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I have known for many years that Halley's method for solving single-variable nonlinear functions converged faster than Newton's method.

Early today I found the following 1985 article that discusses Halley's method for solving a system of nonlinear equations. Developing the matrix version of Halley from the regular version is not trivial. The article find is a gem!

I wrote the following Matlab code (should be stored in file sne_halley.m) for the algorithm mentioned in the cited article.

Code:

function [X,Iter] = sne_halley(N, X, Xtol, Ftol, Maxiter, varargin)
% Function that solves nonlinear simultaneous equations


% Example:

% [X, Iter]=sne_halley(4, [6 6 6 6],1e-7,1e-8,1000,@fx1,@fx2,@fx3,@fx4)


% X =

%      2
%      3
%      4
%      5


% Iter =

%      6


X=X'; % transpose row vector X into a column vector
jacobian = zeros(N,N);
hessian=zeros(N,N);
Dx = zeros(N,1);
Cx = zeros(N,1);
Fx = zeros(N,1);

Iter = 0;
bStop = false;

while ~bStop

  Iter = Iter + 1;
  if Iter > Maxiter
    break
  end 
  
  % calculate Jacobian matrix
  for i=1:N
    % First derivatives are calculated using:
    %
    %  dF(X)/dX(i) = (F(X(i)+h) - F(X(i)-h))/(2h)
    %
    % Where h = 0.01*(1 +abs(X(i))
    %
    Fx(i,1) = -feval(varargin{i}, X);
    for j=1:N
     xi = X(i);
     h = 0.01 * (1 + abs(xi));
     X(i) = xi + h;
     fp = feval(varargin{j}, X);
     X(i) = xi - h;
     fm = feval(varargin{j}, X);
     X(i) = xi;     
     jacobian(j,i) = (fp - fm) / 2 / h; % jacobianian matrix elements
    end
    X(i) = xi;
  end
  
  % calculate Hessian matrix
  for i=1:N
    for j=1:N
      if i==j
        % diagonal element. Calculate second derivative with
        % respect to X(i)
        % Second derivatives are calculated using:
        %
        %  dF2(X)/dX(i)2 = (F(X(i)+h) - 2*F(X(i)) + F(X(i)-h))/h^2
        %
        % Where h = 0.01*(1 +abs(X(i))
        %
        xi = X(i);
        h = 0.01 * (1 + abs(xi));
        X(i) = xi + h;
        fp = feval(varargin{i}, X);
        X(i) = xi - h;
        fm = feval(varargin{i}, X);
        X(i) = xi;
        f0 = feval(varargin{i}, X);
        % calculate second derivative of function i for variable X(i)
        hessian(i,j) = (fp - 2 * f0 + fm)/h^2;
      else
        % non-diagonal element. Calculate second derivative with
        % respect to X(i) and X(j)     
        % Second derivatives are calculated using:
        %
        %  dF2(X)/dX(i)dX(j) = ((F(X(i)+hi,X(j)+hj) - F(X(i)-hi,X(j)+hj))/(2hi) 
        %                      - (F(X(i)+hi,X(j)-hj) - F(X(i)-hi,X(j)-hj))/(2hi) 
        %                      / (2hj)
        %
        % Where hi = 0.01*(1 +abs(X(i)) and hj = 0.01*(1+abs(X(j))
        %
        
        xi = X(i);
        xj = X(j);
        hi = 0.01 * (1 + abs(xi));
        hj = 0.01 * (1 + abs(xj));
        X(j) = xj + hj;
        X(i) = xi + hi;
        fp1 = feval(varargin{i}, X);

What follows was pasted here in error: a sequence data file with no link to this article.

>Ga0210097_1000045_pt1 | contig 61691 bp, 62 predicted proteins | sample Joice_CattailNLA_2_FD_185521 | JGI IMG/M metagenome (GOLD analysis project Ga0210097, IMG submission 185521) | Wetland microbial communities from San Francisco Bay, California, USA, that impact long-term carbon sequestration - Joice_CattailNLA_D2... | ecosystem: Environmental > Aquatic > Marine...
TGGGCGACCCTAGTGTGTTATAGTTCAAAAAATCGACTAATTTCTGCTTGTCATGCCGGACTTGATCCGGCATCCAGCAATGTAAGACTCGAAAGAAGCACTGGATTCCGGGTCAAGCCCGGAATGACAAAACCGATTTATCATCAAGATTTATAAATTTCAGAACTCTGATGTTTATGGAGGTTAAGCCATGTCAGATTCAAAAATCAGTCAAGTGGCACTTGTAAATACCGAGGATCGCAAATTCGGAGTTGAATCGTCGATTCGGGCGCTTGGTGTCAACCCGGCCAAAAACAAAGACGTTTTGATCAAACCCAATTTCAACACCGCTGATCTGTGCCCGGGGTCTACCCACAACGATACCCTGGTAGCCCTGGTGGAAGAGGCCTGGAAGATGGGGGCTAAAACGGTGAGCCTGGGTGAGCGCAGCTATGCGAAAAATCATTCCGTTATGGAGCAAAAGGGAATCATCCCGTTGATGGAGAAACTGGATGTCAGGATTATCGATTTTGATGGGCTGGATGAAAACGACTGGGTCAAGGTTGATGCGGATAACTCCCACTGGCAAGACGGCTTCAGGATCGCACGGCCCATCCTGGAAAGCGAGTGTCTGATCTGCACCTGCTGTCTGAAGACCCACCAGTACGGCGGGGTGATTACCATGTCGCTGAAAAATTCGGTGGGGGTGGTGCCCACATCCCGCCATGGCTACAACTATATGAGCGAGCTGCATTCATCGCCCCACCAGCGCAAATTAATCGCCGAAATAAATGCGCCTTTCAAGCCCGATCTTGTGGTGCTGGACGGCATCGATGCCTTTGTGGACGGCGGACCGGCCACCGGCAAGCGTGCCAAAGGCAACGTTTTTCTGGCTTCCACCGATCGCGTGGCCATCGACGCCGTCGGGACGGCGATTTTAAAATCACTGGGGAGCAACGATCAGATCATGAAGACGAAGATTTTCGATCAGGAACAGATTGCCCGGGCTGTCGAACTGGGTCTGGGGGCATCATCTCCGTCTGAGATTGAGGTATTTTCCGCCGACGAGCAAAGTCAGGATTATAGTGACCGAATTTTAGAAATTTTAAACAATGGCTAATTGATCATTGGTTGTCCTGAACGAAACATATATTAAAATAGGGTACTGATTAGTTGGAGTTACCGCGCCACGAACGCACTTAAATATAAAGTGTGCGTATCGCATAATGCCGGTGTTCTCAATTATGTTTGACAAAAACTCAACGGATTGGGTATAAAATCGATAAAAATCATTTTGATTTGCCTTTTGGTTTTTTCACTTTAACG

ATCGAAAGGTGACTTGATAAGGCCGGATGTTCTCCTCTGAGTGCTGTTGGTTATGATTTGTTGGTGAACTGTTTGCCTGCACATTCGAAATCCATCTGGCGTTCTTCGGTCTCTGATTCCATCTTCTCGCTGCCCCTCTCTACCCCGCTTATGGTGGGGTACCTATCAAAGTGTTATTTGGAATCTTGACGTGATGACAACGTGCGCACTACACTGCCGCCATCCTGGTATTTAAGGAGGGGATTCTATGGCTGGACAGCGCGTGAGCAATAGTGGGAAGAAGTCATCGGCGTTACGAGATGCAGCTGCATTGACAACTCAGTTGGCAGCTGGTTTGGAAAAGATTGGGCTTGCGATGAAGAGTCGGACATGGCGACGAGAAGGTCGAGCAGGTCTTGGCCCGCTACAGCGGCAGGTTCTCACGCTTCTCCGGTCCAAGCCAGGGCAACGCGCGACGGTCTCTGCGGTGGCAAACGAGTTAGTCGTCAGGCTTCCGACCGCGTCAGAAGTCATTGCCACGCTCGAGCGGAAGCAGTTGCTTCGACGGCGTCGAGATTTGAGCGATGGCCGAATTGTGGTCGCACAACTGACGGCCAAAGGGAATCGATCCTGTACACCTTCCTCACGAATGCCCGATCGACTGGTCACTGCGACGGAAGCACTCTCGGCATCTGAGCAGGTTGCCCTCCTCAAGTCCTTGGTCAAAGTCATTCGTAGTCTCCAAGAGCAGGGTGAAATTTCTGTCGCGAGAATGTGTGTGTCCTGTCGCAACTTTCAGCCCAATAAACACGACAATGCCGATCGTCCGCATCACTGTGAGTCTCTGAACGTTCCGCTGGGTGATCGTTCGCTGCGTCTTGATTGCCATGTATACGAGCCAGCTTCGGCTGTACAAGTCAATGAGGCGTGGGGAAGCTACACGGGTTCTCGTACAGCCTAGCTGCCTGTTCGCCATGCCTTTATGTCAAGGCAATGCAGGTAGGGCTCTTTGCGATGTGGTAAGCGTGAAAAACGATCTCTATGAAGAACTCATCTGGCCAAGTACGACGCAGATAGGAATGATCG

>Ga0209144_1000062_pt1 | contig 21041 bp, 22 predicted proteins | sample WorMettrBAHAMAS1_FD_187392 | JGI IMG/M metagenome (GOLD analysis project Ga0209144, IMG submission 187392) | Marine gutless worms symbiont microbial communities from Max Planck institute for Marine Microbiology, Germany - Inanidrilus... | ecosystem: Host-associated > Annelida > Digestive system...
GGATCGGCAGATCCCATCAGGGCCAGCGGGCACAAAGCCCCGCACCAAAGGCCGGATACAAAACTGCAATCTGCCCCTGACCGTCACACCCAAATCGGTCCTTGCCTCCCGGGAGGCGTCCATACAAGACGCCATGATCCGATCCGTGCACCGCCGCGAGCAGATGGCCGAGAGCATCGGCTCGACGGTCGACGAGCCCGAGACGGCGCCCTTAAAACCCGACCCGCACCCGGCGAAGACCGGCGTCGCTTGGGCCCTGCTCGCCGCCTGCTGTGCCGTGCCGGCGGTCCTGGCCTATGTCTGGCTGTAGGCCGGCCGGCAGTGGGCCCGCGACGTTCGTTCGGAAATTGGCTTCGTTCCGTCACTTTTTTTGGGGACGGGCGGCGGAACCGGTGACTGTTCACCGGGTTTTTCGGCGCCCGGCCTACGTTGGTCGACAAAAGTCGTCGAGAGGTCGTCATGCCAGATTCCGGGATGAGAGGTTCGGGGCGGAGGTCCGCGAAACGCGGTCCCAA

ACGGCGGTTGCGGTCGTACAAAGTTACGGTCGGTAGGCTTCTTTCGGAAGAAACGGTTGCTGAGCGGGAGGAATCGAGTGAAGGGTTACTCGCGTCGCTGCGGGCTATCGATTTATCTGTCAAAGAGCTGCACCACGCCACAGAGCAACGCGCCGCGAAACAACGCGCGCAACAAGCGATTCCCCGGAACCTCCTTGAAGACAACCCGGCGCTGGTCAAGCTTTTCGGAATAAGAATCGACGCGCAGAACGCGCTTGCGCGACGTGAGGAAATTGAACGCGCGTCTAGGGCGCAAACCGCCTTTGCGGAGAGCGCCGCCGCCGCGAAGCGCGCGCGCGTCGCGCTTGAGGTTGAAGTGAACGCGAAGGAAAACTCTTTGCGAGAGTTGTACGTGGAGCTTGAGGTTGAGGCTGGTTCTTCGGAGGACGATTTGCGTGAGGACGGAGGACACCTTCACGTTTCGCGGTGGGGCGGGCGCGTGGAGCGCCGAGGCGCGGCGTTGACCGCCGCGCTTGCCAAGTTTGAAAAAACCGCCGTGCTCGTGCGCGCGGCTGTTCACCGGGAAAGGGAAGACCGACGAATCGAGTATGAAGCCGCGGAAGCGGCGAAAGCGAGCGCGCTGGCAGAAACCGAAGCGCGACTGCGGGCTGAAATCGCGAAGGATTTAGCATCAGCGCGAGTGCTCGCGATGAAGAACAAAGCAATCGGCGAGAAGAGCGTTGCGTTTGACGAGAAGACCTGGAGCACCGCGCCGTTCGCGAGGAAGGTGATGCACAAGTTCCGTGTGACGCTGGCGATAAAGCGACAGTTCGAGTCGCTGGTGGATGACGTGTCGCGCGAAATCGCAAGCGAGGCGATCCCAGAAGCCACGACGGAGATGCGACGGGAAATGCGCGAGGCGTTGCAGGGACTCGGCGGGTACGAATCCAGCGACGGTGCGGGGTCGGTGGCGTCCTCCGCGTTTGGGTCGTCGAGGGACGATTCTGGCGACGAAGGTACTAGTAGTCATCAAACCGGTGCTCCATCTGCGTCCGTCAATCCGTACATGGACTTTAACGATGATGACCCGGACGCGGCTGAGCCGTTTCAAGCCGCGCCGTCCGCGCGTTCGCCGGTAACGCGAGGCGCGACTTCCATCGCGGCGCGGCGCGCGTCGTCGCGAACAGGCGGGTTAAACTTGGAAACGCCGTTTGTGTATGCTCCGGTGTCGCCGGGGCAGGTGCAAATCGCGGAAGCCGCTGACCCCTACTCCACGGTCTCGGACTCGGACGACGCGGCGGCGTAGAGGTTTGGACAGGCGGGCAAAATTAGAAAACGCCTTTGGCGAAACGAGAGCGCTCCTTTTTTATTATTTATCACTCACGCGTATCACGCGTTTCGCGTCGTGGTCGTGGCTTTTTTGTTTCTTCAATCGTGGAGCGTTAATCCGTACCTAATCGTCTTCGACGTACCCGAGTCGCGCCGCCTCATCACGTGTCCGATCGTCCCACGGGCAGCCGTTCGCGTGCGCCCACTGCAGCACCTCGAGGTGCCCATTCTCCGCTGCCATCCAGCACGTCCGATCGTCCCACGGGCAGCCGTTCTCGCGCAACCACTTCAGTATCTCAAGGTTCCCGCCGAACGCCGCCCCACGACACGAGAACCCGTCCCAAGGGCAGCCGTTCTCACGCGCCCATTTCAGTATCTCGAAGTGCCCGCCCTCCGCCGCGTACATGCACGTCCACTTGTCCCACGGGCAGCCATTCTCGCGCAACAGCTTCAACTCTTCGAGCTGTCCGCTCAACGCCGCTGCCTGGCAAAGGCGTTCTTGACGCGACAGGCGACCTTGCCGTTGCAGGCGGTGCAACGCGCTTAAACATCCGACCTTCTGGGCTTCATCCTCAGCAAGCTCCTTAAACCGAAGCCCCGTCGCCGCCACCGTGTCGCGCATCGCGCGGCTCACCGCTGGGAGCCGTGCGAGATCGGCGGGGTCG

X(i) = xi - hi;
        fm1 = feval(varargin{i}, X);
        X(j) = xj - hj;
        X(i) = xi + hi;
        fp2 = feval(varargin{i}, X);
        X(i) = xi - hi;
        X(j) = xj - hj;
        fm2 = feval(varargin{i}, X);
        X(i) =xi;
        X(j) = xj;
        hessian(i,j) + ((fp1-fm1) - (fp2-fm2))/(4*hi*hj);
      end
    end
  end
  
  % calculate Newton's correction
  Dx = jacobian \ Fx;
  Bx = jacobian \ ((hessian*Dx) .* Dx);
  % Calculate Halley's correction
  Cx = (Dx.*Dx)./(Dx + Bx / 2);
  X = X + Cx;
  if ((norm(X) / realsqrt(N)) <= Xtol) || ((norm(Fx) / realsqrt(N)) <= Ftol)
    bStop = true;
  end
end

The code for test file fx1.m is:

Code:
function y = fx1(x)
y = x(1)*x(2)*x(3)-x(2)^2-15;

The code for test file fx2.m is:

Code:
function y = fx2(x)
y = x(2)^2 - x(1)^3 + x(3)^2 - 17;

The code for test file fx3.m is:

Code:
function y = fx3(x)
y = (x(1)+x(3))/x(2)-2;

Sample run in Matlab is:

[X, ~]=sne_halley(3, [4 2 3],1e-7,1e-8,1000,@fx1,@fx2,@fx3)

You get:

Code:

% X =

%     2.0000    3.0000    4.0000
%

I think the Matlab code can be adapted to work on the HP-39gII, HP Prime, HP-71B with MATH ROM, HP-75C with MATH ROM, and the HP48S/SX/G/G+/Gx/49G/49G+/Gii/50 line of graphing calculators. The code for the nonlinear functions can be consolidated into a single program function that evaluate the different non-linear functions using an IF statement.

Namir
(04-05-2014 04:44 AM)Namir Wrote: [ -> ]I think the Matlab code can be adapted to work on the HP Prime.
This post probably fits better the forum HP Prime.

Kind regards
Thomas
Halley's method does converge faster (as do several others), but the domain of convergence is usually much smaller that that of Newton's method (which can be rather small itself.)
Let me see if I am reading you correctly. Using Newton's method for nonlinear equation with multiple solution may not be (easily) able to converge to the solutions you are looking for? If this is what you mean, than I am in full agreement with you. HP Prime has problems converging to certain solutions of nonlinear equations. I recently wrote a similar Newton's method for 3 eqns on the HP-85 and I came across the same problem. This leads me to think if Newton's (and Halley's) methods are highly affected by the curvature of the nonlinear functions.

Yes? No?

Namir
Both Newton's and Halley's methods (and Chebychev's and all the other higher order methods) strongly depend on the shape of the curves. The topic is usually covered in numerical analysis classes.
When I saw Halley, I immediately thought of Halley's Comet. It turns out that it is the same person who Halley's Comet is named after: Edmund Halley.
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